) places the Atlas in the W. of Mauretania, S. of the river Sala, (or, as he elsewhere says, S. of the river Fut) and the people called Autololes, through whom, he says, is the road “ad montem Africae vel fabulosissimum
Atlantem.” He describes it as rising up to heaven out of the midst of the sand, rough and rugged, where it looks towards the shores of the ocean to which it gives its name, but on the side looking to Africa delightful for its shady groves, abundant springs, and fruits of all kinds springing up spontaneously.
In the day-time its inhabitants were said to conceal themselves, and travellers were filled with a religious horror by the silence of its [p. 1.319]
solitudes and its vast height, reaching above the clouds and to the sphere of the moon.
But at night, fires were seen blazing on its crests, its valleys were enlivened with the wanton sports of Aegipans and Satyrs, and resounded with the notes of pipes and flutes and with the clang of drums and cymbals.
He then alludes to its being the scene of the adventures of Hercules and Perseus, and adds that the distance to it was immense. On the authority of the voyage of Polybius, he places it in the extreme S. of Mauretania, near the promontory of Hercules, opposite the island of Cerne. (Comp. 6.31. s. 36.) After Ptolemy, king of Mauretania, had been de. posed by Claudius, a war arose with a native chieftain Aedemon, and the Roman arms advanced as far as Mt. Atlas.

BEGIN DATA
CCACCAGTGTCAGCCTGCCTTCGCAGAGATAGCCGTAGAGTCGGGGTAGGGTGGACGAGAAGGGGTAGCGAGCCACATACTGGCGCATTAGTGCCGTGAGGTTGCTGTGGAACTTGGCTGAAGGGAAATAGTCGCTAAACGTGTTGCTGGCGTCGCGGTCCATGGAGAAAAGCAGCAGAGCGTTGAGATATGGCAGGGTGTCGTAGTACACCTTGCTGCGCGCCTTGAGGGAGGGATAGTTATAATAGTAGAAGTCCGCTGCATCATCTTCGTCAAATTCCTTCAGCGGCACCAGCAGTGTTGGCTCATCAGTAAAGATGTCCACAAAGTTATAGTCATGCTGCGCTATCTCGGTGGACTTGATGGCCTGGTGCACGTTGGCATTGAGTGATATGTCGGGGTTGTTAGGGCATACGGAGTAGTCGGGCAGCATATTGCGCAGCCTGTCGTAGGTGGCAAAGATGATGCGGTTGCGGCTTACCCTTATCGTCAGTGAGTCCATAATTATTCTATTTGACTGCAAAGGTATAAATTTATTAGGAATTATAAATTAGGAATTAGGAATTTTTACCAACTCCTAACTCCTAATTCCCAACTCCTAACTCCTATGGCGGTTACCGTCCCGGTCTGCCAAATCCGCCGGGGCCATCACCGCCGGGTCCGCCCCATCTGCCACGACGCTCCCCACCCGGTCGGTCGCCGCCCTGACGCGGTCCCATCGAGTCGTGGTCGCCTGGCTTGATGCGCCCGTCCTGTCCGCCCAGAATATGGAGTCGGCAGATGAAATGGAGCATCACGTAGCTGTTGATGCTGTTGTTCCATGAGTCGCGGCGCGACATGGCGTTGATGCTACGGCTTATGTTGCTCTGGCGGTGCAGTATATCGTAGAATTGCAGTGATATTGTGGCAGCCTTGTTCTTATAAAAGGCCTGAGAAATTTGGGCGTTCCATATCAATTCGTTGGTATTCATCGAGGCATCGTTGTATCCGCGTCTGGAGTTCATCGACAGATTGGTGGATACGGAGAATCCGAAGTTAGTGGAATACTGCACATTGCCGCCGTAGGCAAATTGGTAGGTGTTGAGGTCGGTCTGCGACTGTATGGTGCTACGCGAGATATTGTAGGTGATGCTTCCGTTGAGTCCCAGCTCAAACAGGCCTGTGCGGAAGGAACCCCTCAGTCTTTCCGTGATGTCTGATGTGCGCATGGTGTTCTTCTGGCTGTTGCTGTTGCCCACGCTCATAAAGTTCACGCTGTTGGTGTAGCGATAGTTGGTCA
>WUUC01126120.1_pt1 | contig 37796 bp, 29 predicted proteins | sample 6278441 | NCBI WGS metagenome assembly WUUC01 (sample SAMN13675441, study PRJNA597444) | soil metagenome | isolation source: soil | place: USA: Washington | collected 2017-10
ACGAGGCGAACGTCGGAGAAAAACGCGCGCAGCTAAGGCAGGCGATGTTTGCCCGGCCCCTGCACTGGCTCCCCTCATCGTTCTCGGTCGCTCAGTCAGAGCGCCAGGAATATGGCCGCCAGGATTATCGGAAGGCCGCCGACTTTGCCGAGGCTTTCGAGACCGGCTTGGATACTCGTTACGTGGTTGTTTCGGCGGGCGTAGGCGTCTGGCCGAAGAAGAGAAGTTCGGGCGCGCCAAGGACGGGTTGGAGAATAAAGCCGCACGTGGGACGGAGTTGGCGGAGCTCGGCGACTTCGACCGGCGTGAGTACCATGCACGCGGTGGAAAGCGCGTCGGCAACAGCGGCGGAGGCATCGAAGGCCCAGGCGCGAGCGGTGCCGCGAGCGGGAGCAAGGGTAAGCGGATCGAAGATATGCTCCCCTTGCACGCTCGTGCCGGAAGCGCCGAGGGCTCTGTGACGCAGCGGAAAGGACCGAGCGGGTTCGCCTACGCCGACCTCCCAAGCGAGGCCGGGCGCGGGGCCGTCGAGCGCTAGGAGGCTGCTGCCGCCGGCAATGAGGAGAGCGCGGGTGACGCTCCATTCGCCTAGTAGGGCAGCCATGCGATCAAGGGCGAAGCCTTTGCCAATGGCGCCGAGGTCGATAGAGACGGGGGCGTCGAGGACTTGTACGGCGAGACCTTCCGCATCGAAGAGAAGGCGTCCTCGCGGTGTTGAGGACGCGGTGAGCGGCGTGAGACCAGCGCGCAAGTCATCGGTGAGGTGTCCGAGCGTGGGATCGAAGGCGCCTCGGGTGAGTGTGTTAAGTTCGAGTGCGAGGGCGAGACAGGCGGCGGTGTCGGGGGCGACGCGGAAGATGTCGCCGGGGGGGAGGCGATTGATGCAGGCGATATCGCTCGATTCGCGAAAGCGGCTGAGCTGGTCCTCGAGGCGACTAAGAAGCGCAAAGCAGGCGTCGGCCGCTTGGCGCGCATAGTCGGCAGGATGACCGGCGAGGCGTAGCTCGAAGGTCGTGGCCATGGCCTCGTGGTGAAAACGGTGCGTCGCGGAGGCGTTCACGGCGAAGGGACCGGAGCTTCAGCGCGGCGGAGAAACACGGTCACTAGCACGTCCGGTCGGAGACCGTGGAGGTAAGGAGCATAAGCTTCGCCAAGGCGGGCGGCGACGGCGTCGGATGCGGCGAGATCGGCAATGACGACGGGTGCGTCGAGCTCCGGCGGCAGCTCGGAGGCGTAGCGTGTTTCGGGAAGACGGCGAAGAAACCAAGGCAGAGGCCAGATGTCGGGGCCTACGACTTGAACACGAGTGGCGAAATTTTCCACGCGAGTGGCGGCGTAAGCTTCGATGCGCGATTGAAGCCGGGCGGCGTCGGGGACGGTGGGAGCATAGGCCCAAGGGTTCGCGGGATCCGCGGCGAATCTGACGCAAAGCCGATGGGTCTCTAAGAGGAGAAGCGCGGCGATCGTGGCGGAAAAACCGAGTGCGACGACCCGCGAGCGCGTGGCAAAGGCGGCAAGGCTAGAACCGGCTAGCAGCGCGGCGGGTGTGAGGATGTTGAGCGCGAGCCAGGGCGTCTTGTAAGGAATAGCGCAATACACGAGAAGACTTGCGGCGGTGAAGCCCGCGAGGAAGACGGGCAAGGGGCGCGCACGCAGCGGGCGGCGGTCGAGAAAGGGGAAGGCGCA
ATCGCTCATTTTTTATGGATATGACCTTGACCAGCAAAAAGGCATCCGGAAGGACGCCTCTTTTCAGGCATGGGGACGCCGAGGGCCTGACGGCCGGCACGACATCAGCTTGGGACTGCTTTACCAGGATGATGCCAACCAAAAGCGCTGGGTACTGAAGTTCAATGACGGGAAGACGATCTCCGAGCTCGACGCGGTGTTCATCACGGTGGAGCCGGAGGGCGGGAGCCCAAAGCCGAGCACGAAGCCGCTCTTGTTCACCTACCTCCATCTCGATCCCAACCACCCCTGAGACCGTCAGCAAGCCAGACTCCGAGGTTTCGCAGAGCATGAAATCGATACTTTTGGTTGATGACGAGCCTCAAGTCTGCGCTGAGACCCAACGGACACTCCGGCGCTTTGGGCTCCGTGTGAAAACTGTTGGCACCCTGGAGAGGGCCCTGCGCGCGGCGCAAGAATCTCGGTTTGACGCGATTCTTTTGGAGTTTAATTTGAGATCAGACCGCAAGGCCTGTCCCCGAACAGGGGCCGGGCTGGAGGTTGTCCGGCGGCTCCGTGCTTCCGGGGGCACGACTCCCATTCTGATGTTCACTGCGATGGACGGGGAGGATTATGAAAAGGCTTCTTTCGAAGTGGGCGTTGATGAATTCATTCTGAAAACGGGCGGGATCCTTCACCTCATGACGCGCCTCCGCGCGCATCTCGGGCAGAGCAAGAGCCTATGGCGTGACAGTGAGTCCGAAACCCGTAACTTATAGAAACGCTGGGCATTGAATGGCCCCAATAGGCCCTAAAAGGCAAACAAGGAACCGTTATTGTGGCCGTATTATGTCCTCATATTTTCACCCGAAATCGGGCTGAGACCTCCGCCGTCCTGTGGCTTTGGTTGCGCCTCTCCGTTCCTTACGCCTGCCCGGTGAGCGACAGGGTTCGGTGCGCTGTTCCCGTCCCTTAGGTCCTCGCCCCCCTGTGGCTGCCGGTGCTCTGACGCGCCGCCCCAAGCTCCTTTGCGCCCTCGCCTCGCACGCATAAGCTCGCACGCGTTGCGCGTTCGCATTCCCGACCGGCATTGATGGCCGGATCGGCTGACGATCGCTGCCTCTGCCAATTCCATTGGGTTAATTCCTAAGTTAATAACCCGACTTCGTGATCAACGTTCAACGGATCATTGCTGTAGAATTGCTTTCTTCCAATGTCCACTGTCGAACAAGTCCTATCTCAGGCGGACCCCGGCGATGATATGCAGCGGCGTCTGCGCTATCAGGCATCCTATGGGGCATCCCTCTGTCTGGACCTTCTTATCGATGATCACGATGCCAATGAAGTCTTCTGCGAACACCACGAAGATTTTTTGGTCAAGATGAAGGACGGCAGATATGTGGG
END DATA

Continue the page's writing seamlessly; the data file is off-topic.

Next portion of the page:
In spite, however, of this opportunity, and of the resources of five Roman colonies in the province, Pliny insinuates that the Romans of equestrian rank, who commanded the expedition, were more intent on collecting the rich products of the country, to subserve their luxury, than on making inquiries in the service of science: they collected, however, some information from the natives, which Pliny repeats. His own contemporary, Suetonius Paulinus, was the first Roman general who crossed the Atlas:--a proof, by the bye, that the Marocco mountains only are referred to, for those of Algeria had been crossed by Roman armies in the Jugurthine War.
He confirmed the accounts of its great height and of the perpetual snow on its summit, and related that its lower slopes were covered with thick woods of an unknown species of tree, somewhat like a cypress.
He also gained some information respecting the country S. of the Atlas, as far as the river GER. Pliny adds that Juba II. had given a similar account of the Atlas, mentioning especially among its products the medicinal herb euphorbia.
) repeats the account of Pliny almost exactly.
Ptolemy mentions, among the points on the W. coast of Mauretania Tingitana, a mountain called ATLAS MINOR (Ἄτλας ἐλάττων
) in 6° long. and 33° 10′ N. lat., between the rivers Duns and Cusa (4.1.2); and another mountain, called ATLAS MAJOR (Ἄτλας μείζων
), the southernmost point of the province, S. of the river Sala, in 8° long. and 36° 30′ N. lat. (ib. § 4).
These are evidently promontories, which Ptolemy regarded, whether rightly or not, as forming the extremities of portions of the chain; but of the inland parts of the range he gives no information. (Shaw, Travels, &c.;
Pellissier, Mémoires historiques et géographiques sur l'Algérie,
in the Exploration, &c.,
vol. vi. pp. 316, foll.; Jackson, Account of Marocco,
p. 10; Ritter, Erdkunde,
vol. i. pp. 883, foll.)